A symlink actually stores the path you give literally, as a string¹. That means your link
~/mylink contains "
." (one character). When you access the link, that path is interpreted relative to where the link is, rather than where you were when you made the link.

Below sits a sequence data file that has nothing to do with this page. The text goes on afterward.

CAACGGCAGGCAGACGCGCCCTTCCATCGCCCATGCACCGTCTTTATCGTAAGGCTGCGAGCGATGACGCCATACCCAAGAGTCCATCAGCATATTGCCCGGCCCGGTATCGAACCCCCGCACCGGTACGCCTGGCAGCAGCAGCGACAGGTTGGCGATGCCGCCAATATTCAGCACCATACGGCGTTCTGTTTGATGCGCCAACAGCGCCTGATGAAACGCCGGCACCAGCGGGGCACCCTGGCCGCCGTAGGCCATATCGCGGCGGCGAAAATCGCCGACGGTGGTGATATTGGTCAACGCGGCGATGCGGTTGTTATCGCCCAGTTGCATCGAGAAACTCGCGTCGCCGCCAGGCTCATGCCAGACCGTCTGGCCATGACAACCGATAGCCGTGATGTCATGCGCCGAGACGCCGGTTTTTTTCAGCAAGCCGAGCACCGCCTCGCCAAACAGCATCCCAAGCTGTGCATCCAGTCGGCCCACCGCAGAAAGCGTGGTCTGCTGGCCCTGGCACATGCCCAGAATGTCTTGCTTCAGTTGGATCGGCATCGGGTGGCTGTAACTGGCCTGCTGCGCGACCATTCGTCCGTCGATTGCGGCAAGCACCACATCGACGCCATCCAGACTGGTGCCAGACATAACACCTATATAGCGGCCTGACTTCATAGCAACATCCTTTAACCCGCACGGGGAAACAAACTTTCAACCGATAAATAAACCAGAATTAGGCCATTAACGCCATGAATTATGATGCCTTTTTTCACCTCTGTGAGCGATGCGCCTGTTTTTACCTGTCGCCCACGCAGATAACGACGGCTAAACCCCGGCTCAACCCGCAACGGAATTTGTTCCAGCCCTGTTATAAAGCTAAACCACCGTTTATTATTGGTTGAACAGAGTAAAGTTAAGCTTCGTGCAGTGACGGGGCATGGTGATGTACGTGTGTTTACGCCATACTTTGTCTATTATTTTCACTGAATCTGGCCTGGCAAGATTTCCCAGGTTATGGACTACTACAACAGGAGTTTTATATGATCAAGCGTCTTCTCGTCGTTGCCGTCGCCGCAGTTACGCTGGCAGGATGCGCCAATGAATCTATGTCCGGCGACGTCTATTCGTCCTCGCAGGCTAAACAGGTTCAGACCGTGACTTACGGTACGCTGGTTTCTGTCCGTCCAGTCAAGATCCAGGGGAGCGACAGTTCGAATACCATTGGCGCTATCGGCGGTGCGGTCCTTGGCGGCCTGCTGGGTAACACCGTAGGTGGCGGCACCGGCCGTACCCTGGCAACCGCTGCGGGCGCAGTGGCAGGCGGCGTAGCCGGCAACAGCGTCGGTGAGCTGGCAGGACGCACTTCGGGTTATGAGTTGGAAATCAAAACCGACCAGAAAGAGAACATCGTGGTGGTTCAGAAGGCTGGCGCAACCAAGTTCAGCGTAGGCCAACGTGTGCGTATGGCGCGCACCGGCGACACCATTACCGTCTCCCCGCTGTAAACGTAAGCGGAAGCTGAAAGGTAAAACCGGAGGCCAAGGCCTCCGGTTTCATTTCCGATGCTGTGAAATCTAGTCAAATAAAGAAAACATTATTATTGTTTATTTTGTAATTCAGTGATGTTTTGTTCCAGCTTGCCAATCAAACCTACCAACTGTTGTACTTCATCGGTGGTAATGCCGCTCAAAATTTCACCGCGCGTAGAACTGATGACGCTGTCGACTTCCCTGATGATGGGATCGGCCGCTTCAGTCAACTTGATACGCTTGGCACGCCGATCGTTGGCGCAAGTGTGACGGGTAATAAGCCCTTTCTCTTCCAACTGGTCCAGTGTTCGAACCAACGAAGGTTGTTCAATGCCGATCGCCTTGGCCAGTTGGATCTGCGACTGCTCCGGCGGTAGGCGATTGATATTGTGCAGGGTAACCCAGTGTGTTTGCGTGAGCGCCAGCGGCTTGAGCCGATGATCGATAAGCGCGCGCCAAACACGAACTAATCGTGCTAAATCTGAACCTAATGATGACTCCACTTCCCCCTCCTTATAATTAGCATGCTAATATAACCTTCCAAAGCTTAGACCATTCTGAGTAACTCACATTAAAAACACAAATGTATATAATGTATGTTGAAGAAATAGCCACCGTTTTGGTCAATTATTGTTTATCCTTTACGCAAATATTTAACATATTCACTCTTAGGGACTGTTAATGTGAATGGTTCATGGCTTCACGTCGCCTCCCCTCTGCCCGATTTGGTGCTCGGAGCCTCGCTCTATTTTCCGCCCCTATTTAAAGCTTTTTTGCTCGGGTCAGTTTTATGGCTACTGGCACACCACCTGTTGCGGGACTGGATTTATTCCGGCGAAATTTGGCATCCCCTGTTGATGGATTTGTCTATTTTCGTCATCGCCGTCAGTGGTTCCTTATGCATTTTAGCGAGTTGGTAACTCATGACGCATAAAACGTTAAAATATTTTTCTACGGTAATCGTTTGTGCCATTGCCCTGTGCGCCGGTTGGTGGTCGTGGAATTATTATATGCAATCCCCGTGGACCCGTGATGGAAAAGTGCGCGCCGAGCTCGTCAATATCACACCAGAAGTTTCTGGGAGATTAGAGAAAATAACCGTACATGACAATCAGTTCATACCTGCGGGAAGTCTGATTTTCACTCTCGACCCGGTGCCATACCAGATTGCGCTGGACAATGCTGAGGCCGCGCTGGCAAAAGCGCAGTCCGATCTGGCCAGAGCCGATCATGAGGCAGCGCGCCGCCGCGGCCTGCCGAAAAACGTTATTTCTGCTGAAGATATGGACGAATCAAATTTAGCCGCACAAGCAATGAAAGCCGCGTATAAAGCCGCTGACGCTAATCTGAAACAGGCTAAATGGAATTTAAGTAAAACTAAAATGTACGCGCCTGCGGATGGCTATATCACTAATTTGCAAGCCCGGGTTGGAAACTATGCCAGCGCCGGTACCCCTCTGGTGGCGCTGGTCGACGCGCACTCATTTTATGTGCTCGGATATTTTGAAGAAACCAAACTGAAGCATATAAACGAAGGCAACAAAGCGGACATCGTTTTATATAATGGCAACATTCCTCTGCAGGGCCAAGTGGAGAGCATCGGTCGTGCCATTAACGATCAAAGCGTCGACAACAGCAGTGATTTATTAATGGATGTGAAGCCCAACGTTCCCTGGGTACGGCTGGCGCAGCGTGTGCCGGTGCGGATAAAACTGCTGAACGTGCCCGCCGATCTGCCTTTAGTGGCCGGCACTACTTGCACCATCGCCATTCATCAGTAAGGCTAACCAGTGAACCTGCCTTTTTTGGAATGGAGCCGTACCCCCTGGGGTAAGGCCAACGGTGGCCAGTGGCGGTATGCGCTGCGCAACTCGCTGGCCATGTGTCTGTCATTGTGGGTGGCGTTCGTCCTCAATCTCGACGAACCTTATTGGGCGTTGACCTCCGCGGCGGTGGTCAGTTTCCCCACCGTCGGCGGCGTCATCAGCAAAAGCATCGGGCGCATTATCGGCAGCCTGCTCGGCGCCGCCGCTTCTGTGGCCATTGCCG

Instead, you can store the actual path you want in the link:
ln -s "$(pwd)" ~/mylink
using command substitution to put the output of
pwd (the working directory name) into your command line.
ln sees the full path and stores it into your symlink, which will then point to the right place.
¹ More or less.